Hybrid Trust Structure in Self-Organizing Networks

Hybrid Trust Structure in Self-Organizing Networks

Tong Zhou (University of Missouri at Kansas City, USA) and Lein Harn (University of Missouri at Kansas City, USA)
DOI: 10.4018/978-1-60960-505-6.ch006
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A traditional service provider of telecommunications is recognized as an authority which is trusted by the subscribers and the public. Ad hoc and Peer to Peer (P2P) networks have demonstrated advantages that service provider controlled networks lack, and they also exhibit self-organizing behaviors. A pure self-organizing network does not rely on any hierarchical management. Instead, it utilizes a web of trust for security. Its trust management is complicated and varies from node to node. In this article, we discuss a hybrid trust structure that leverages the involvement of an authority in a self-organizing network to increase trust levels between disconnected small-worlds. The new model will help service providers design more robust and innovative solutions for next generation networks and applications. [Article copies are available for purchase from InfoSci-on-Demand.com]
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Wireless and internetworking technologies (i.e. IEEE 802.11 and the Internet) have provided opportunities for user equipment (UE) to directly communicate among themselves, bypassing traditional service providers’ physical and logical controls. Today, UE (i.e. wireless handset, Personal Digital Assistant (PDA) or laptop computer) is a multifunction and multipurpose device. Not only does it provide a connection channel, makes a phone call and browse the Internet, but also stores personal data, makes electronic payments, determines its location, and so on. The traditional way of offering services is through telecommunications service providers. Service providers control the admissions to their network infrastructures, including access networks, such as Worldwide Interoperability for Microwave Access (WiMAX), Transmission Control Protocol/Internet Protocol (TCP/IP) transport networks and service networks, such as IP Multimedia Subsystems (IMS) through Authentication, Authorization and Accounting (AAA). Agreements may exist among different service providers for roaming and service peering purposes. A subscriber either shares a secret with the service provider or uses a digital certificate issued by the Public Key Infrastructures (PKI) of an authority for security. The issue of a service provider’s complete control is that all users’ service requests must be backhauled to a control point at a national or regional data center or the edge of the service provider’s network. In an emergency, such as natural disaster or terrorist attack, this infrastructure centric control model is not robust enough to handle larger than the normal bursts traffic. Even during normal operations it is inefficient for a user to transmit large amounts of data (i.e. file sharing and streaming video) to another user through a server provider’s network infrastructure when a self-organizing network provides a direct channel or a shorter path.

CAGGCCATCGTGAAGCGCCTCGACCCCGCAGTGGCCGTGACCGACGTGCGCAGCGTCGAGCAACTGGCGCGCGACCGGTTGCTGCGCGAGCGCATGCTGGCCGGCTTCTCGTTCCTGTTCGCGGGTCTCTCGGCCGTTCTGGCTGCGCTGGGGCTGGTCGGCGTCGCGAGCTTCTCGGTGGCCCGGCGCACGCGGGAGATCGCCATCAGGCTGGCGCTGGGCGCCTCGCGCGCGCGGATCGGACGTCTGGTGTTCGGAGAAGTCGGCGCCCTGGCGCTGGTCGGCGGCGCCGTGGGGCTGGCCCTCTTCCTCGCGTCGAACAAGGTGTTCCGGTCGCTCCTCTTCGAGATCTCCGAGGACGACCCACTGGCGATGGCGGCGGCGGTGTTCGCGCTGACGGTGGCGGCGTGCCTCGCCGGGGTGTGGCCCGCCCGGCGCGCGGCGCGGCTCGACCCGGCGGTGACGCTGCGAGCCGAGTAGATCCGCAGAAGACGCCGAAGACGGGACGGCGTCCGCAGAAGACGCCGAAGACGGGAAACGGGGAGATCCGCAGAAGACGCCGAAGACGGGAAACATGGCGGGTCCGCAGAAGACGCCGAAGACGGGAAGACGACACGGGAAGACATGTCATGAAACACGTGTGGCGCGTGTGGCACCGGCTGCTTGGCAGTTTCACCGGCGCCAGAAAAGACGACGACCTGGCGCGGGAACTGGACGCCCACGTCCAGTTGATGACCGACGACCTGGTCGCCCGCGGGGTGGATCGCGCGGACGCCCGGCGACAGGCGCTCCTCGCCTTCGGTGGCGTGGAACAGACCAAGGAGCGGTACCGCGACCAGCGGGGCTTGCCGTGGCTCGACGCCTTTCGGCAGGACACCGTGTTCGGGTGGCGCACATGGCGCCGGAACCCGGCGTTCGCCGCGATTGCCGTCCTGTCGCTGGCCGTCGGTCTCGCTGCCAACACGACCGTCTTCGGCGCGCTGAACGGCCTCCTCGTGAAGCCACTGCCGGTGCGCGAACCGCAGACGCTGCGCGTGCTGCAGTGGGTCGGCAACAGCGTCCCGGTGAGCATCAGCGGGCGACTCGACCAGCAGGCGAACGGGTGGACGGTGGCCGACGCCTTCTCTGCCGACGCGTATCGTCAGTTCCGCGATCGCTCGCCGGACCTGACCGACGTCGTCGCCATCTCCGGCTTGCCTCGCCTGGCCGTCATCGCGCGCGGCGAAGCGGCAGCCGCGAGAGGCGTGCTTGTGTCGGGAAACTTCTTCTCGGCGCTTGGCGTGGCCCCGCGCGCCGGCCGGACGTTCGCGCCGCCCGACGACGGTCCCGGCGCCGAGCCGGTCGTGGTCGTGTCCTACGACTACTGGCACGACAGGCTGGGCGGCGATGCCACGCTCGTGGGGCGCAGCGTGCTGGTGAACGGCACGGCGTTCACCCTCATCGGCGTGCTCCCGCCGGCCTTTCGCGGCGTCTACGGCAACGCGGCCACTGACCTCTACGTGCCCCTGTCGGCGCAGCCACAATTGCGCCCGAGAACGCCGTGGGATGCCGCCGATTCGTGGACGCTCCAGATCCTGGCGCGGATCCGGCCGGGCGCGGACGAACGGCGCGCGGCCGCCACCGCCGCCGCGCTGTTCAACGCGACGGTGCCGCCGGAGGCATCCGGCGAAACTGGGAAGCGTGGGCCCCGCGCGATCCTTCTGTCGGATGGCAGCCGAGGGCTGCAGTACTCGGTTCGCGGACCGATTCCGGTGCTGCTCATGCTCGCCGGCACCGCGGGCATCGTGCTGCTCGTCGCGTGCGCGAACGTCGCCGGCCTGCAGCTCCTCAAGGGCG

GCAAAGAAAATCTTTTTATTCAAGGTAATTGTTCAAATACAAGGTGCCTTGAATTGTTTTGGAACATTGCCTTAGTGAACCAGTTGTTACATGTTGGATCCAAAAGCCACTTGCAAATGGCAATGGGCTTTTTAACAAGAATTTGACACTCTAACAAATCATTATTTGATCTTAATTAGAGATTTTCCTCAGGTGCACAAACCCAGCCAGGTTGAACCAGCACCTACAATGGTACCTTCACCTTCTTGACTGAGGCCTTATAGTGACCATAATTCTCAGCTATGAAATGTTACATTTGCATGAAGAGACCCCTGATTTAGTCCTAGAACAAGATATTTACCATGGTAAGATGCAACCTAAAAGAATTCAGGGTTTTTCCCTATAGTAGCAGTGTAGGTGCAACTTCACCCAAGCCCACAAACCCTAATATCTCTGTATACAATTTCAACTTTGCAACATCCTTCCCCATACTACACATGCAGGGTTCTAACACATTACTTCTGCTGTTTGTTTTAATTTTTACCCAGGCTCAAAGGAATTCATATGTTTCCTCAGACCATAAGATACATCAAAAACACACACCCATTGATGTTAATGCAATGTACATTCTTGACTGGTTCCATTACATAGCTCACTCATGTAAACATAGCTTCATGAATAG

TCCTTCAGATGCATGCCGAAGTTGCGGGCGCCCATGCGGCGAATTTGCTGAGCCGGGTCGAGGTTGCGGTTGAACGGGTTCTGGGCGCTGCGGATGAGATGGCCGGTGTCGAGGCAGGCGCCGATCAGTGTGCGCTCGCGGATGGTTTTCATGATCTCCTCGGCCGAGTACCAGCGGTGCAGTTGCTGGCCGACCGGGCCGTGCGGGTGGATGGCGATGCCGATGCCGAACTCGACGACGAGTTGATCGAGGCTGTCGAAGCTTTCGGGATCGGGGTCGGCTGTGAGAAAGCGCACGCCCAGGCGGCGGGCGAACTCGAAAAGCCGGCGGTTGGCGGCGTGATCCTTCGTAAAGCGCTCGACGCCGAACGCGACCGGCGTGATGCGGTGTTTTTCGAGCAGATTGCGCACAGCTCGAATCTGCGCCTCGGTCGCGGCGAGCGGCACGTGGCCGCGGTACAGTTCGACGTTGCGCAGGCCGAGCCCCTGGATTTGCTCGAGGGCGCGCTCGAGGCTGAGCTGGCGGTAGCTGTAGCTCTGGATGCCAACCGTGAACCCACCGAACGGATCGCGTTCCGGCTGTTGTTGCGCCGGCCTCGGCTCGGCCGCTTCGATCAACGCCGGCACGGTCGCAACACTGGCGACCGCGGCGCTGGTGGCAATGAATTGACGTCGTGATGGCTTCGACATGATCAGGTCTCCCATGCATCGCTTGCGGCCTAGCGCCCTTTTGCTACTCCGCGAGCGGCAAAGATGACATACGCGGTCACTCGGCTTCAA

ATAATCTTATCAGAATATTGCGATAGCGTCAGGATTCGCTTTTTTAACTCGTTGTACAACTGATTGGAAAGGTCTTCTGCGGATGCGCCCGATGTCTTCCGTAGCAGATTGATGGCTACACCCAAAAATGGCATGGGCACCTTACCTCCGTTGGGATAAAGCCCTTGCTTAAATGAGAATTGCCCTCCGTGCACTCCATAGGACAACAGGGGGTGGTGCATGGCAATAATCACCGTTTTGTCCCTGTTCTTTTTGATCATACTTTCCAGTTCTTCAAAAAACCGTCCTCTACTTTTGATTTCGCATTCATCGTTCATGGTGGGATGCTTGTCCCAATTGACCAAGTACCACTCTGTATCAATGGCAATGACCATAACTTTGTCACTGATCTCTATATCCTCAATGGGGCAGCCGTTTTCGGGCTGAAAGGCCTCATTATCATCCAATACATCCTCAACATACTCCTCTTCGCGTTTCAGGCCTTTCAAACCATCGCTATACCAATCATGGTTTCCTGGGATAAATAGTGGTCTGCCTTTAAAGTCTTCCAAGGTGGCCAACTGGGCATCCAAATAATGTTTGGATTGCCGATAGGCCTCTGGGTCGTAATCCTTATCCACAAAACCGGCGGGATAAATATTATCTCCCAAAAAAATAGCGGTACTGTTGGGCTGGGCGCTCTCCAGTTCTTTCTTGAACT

A self-organizing network, which can be a Mobile Ad hoc NETwork (MANET), a Peer-to-Peer (P2P) network, a mesh network or a wireless sensor network, is a promising approach for providing flexibilities for users to form a network and control applications by themselves. It can potentially reduce the burden on a service provider’s network, increase service availability and reliability, and drive innovations. However, the challenge of a self-organizing network is the lack of a centralized control of authority. Without this it is difficult to establish secure communications. A pure self-organizing network does not assume any authority for managing communications. A user makes their own decision. A reputation system can be used to improve the performance of a self-organizing network. It helps users identify trusted nodes.

Network security plays a crucial role for service providers. Popular applications are often targeted by hackers. Various security attacks, such as Distributed Denial of Services (DDOS), Man-in-the-Middle and SPAM can negatively impact service performance. Implementing strong authentication and diverting unknown traffic can effectively avoid attacks. In cryptograph, a digital certificate is used to bind the public key and the identity of the owner using a digital signature of a Certification Authority (CA) to prevent impersonation attack. Both hierarchical, such as ITU X.509, and nonhierarchical, such as Pretty Good Privacy (PGP), certification structures can be used to secure communications between two nodes. Hierarchical PKI require a root CA, which may not exist in cross-domain scenarios. A nonhierarchical structure, which is also known as web of trust, has the flexibility to allow any user to be a CA. However, it is very challenging to manage the trust relationships between CAs. PGP defines trust levels and allows a user to assign three levels of trustworthiness (complete trust, marginal trust and no trust) to another user’s certification capability. In PGP, a user only accepts a stranger’s certificate if it is issued by a CA that is completely trusted, or two CAs that are marginally trusted by the user. Trust is based on context and subjective. Li, Li and Kato (2008) define trust as a belief level that one node can put on another node for a specific action according to previous direct or indirect information from the observation of behaviors. In this article, trust refers to the belief of certification capability of a user. Studying how people trust each other will help improve the design of self-organizing networks.

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